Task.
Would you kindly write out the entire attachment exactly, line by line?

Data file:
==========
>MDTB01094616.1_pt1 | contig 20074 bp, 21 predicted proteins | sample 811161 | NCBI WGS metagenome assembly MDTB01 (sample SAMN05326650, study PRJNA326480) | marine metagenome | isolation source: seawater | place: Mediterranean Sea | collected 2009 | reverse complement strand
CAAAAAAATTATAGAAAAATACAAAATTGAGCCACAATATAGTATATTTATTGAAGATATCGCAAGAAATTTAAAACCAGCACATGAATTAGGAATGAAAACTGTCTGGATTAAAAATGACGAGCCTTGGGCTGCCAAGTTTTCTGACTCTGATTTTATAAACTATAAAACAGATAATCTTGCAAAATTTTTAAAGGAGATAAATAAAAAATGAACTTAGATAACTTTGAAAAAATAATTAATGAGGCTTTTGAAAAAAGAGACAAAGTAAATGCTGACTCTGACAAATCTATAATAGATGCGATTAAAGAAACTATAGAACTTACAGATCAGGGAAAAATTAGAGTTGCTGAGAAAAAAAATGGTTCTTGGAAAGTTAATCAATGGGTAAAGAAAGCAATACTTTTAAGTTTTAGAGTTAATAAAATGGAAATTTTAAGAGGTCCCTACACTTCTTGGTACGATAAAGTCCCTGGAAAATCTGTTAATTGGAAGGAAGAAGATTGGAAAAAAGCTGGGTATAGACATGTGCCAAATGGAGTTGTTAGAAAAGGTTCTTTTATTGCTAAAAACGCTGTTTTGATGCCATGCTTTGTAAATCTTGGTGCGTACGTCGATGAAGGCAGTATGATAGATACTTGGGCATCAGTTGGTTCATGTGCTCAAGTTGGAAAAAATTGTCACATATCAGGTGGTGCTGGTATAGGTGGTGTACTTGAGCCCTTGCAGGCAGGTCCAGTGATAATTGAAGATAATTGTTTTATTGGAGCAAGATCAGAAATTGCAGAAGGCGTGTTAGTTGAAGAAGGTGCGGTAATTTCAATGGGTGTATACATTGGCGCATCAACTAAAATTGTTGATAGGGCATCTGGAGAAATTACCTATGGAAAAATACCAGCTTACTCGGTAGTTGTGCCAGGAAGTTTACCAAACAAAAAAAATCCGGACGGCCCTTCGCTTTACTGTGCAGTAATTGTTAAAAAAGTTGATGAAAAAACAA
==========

>MDTB01094616.1_pt1 | contig 20074 bp, 21 predicted proteins | sample 811161 | NCBI WGS metagenome assembly MDTB01 (sample SAMN05326650, study PRJNA326480) | marine metagenome | isolation source: seawater | place: Mediterranean Sea | collected 2009 | reverse complement strand
CAAAAAAATTATAGAAAAATACAAAATTGAGCCACAATATAGTATATTTATTGAAGATATCGCAAGAAATTTAAAACCAGCACATGAATTAGGAATGAAAACTGTCTGGATTAAAAATGACGAGCCTTGGGCTGCCAAGTTTTCTGACTCTGATTTTATAAACTATAAAACAGATAATCTTGCAAAATTTTTAAAGGAGATAAATAAAAAATGAACTTAGATAACTTTGAAAAAATAATTAATGAGGCTTTTGAAAAAAGAGACAAAGTAAATGCTGACTCTGACAAATCTATAATAGATGCGATTAAAGAAACTATAGAACTTACAGATCAGGGAAAAATTAGAGTTGCTGAGAAAAAAAATGGTTCTTGGAAAGTTAATCAATGGGTAAAGAAAGCAATACTTTTAAGTTTTAGAGTTAATAAAATGGAAATTTTAAGAGGTCCCTACACTTCTTGGTACGATAAAGTCCCTGGAAAATCTGTTAATTGGAAGGAAGAAGATTGGAAAAAAGCTGGGTATAGACATGTGCCAAATGGAGTTGTTAGAAAAGGTTCTTTTATTGCTAAAAACGCTGTTTTGATGCCATGCTTTGTAAATCTTGGTGCGTACGTCGATGAAGGCAGTATGATAGATACTTGGGCATCAGTTGGTTCATGTGCTCAAGTTGGAAAAAATTGTCACATATCAGGTGGTGCTGGTATAGGTGGTGTACTTGAGCCCTTGCAGGCAGGTCCAGTGATAATTGAAGATAATTGTTTTATTGGAGCAAGATCAGAAATTGCAGAAGGCGTGTTAGTTGAAGAAGGTGCGGTAATTTCAATGGGTGTATACATTGGCGCATCAACTAAAATTGTTGATAGGGCATCTGGAGAAATTACCTATGGAAAAATACCAGCTTACTCGGTAGTTGTGCCAGGAAGTTTACCAAACAAAAAAAATCCGGACGGCCCTTCGCTTTACTGTGCAGTAATTGTTAAAAAAGTTGATGAAAAAACAA